Among the Antarctic hero's greatest achievements on that ill-fated 1915 expedition was an incredible 15-day dash across the Southern Ocean in an open boat with five crew hammered by a hurricane, in constant danger of capsizing. I was keen to see a little of what he saw, not follow in his footsteps. Yet only eight days into my voyage, I, too, find myself tossed around in those same seas off South Georgia in a small open boat in a force-10 gale and a three-metre swell with nine terrified companions.

We land at Cooper Bay after breakfast, in overcast conditions but little wind, to see nesting macaroni penguins and the rare South Georgia pipit, Antarctica's only song bird. We're back on board our Zodiac (an XL-sized rubber ducky) and on our way to another beach to see elephant seals when the sky darkens suddenly and a strong wind blows up. Our driver turns us around quickly and heads back to the ship, anchored a few kilometres offshore, as the storm gathers with frightening and unpredictable speed.
We watch with a mixture of anxiety and admiration as the driver of a Zodiac ahead of us unloads his nervous passengers and - in a desperate acrobatic feat - shoves an aged and rotund passenger on to the ship's landing platform while executing his own reverse flip back into the Zodiac.

By the time we get close to the mothership, the wind has reached 90km/h and we're pitching and rolling too violently to tie up. Two ropes - forward and aft - must secure the Zodiac and the driver can't leave the rudder, which means the forward-most passenger must catch a rope flung seawards by a sailor on the ship. For 90 minutes, 10 of us huddle on the floor of the Zodiac, swamped by waves and lashed by sleet, shakily singing songs as our heroic driver and his fellow Russian sailors on the Plancius attempt to tie us alongside.
The ship changes position three times before we can edge alongside, riding the swell. A young Swiss banker on our boat secures the forward rope. Our driver points to me - at that moment I'm the closest one to the landing platform on the Plancius - and he urges me to leap across as the next wave crests. I clear the one-metre gap the instant before it becomes three metres and climb the ladder shakily.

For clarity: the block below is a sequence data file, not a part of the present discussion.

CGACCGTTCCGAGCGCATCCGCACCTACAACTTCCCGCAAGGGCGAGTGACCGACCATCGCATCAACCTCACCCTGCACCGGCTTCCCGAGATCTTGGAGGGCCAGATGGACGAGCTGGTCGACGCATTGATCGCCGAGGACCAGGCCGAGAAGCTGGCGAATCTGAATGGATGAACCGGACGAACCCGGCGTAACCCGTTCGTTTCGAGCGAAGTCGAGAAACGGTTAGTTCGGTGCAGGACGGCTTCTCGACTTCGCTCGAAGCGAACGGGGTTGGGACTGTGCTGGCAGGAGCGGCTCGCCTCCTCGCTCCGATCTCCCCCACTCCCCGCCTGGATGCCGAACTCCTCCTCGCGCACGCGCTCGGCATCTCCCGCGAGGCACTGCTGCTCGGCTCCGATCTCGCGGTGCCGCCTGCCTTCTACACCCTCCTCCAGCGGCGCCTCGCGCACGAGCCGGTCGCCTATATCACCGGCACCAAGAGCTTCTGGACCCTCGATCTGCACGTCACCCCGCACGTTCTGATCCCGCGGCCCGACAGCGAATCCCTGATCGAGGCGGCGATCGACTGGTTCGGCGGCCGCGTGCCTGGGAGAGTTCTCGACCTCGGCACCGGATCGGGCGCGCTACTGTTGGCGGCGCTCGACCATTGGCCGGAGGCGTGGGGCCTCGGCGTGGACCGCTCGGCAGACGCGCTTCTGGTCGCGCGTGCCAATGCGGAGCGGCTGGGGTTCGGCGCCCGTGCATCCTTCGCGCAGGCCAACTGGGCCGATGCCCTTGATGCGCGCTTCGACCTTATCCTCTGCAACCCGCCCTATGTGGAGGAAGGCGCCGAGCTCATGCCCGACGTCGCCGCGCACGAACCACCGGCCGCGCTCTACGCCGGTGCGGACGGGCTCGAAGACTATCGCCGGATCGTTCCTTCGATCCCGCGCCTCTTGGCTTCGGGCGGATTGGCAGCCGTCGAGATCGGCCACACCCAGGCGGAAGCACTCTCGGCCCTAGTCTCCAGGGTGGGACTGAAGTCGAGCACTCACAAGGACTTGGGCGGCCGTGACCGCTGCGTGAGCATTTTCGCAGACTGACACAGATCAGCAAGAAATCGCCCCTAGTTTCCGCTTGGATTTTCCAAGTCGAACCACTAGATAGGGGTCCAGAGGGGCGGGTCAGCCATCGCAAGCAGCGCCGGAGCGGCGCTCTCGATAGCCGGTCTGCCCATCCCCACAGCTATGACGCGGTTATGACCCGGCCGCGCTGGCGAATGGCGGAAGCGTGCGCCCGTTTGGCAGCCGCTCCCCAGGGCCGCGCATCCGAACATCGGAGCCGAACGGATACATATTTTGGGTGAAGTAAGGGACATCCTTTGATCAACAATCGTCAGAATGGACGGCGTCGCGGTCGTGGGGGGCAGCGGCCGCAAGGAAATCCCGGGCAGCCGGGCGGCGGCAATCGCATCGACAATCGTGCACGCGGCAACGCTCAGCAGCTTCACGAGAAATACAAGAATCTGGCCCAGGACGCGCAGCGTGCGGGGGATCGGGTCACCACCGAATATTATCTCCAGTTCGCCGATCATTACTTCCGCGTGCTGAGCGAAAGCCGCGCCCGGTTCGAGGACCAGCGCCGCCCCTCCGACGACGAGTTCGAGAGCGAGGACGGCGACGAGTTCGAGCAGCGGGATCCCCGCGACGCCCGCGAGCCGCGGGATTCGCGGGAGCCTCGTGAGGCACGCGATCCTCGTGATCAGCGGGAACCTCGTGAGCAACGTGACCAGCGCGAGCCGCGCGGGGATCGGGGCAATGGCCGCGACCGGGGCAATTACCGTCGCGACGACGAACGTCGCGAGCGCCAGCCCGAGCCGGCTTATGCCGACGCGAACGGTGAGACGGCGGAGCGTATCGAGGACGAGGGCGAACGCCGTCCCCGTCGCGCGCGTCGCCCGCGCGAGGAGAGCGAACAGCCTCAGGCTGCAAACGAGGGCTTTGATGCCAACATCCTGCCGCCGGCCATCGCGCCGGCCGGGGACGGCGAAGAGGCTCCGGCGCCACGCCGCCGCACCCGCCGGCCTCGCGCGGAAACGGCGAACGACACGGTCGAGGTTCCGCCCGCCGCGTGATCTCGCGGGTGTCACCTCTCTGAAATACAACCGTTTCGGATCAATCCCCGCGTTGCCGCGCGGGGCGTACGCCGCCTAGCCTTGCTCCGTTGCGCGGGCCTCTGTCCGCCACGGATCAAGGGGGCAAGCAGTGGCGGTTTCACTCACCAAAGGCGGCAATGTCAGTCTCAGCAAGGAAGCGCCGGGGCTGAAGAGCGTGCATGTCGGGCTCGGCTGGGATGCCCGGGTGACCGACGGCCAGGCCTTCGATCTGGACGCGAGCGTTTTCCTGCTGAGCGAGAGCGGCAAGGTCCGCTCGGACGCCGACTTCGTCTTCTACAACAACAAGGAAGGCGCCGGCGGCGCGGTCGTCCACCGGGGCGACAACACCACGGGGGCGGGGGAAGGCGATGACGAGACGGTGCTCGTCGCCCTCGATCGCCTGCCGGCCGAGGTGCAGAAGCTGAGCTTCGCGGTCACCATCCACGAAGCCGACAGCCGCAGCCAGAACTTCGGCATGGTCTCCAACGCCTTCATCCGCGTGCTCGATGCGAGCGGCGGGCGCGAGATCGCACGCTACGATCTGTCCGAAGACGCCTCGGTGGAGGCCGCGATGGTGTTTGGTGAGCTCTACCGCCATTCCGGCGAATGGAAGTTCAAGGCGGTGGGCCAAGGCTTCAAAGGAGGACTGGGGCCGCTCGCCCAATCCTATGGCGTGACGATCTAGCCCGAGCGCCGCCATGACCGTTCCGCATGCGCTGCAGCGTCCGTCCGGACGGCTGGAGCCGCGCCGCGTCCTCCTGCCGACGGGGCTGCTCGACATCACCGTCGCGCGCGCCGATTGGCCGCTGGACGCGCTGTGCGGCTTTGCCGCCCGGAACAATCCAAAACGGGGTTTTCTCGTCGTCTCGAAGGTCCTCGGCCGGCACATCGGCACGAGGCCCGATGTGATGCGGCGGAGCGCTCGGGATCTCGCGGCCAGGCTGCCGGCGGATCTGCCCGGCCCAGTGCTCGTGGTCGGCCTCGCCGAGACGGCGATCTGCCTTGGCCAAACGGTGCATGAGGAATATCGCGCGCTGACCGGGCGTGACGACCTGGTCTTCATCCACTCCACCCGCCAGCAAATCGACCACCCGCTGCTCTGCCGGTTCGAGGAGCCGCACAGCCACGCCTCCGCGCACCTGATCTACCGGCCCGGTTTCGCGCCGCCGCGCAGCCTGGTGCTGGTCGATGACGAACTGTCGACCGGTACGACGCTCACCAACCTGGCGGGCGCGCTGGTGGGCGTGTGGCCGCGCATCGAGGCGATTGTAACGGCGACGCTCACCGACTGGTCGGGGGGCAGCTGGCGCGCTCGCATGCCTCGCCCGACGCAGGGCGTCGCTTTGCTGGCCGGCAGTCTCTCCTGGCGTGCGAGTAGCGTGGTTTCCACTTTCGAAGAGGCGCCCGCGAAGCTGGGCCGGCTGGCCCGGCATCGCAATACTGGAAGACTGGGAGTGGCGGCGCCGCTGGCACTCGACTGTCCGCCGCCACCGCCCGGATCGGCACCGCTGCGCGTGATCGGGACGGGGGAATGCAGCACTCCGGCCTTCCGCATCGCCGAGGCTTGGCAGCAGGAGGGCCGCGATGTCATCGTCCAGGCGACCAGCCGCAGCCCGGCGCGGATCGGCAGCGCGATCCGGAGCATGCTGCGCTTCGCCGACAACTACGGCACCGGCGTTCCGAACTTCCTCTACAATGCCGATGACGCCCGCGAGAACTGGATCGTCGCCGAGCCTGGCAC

I turn to see no one has followed. Part of the landing platform broke away as I leapt on to it, forcing the Zodiac back for another circuit in the mixmaster seas, my wife and friends on board. "I remember thinking: 'Thank God, one of us had got off to tell people at home,'" my wife tells me later but at the time I feel incredibly guilty that I'm safe and they're still at sea.

Just as Shackleton had left his main party behind when he set out in the lifeboat James Caird to South Georgia, the storm leaves most of the Plancius's passengers stranded on the beach. Another Zodiac behind us on approach to the Plancius is swamped when it's ordered back to the beach. Several of its passengers are treated for hypothermia, crew members climbing into emergency sleeping bags to share precious body heat.
The Plancius weighs anchor and sails to the lee side of an island, positioning itself between the shelter of the winds and the beach where the main party is stranded. All 10 Zodiacs are employed for three hours to ferry about 80 people in calmer waters back to the ship. The tour company's motto has worked: "Hope for the best, prepare for the worst."

We had already missed one highly anticipated landing at Prion Island, where the wandering albatross nests, when the two-day journey from the Falklands to South Georgia was turned into three by a fierce storm.
Then a pre-breakfast excursion to Stromness, the abandoned whaling station on South Georgia to which Shackleton walked at the end of his historic journey, was cancelled because of force-seven winds.
Some of the "birders", as the loose collection of South African, American and German bird enthusiasts are called, had been agitating for more landings.

We'd had only two landings on South Georgia, the expected highlight of the voyage. Our first landing is at Grytviken, an abandoned whaling station that now serves as the administrative headquarters of South Georgia with a permanent staff of six. This is where Shackleton is buried and it appeals to the histories and the birders. We stand around "the boss's" final resting place with a plastic cup of rum each to pour on his grave.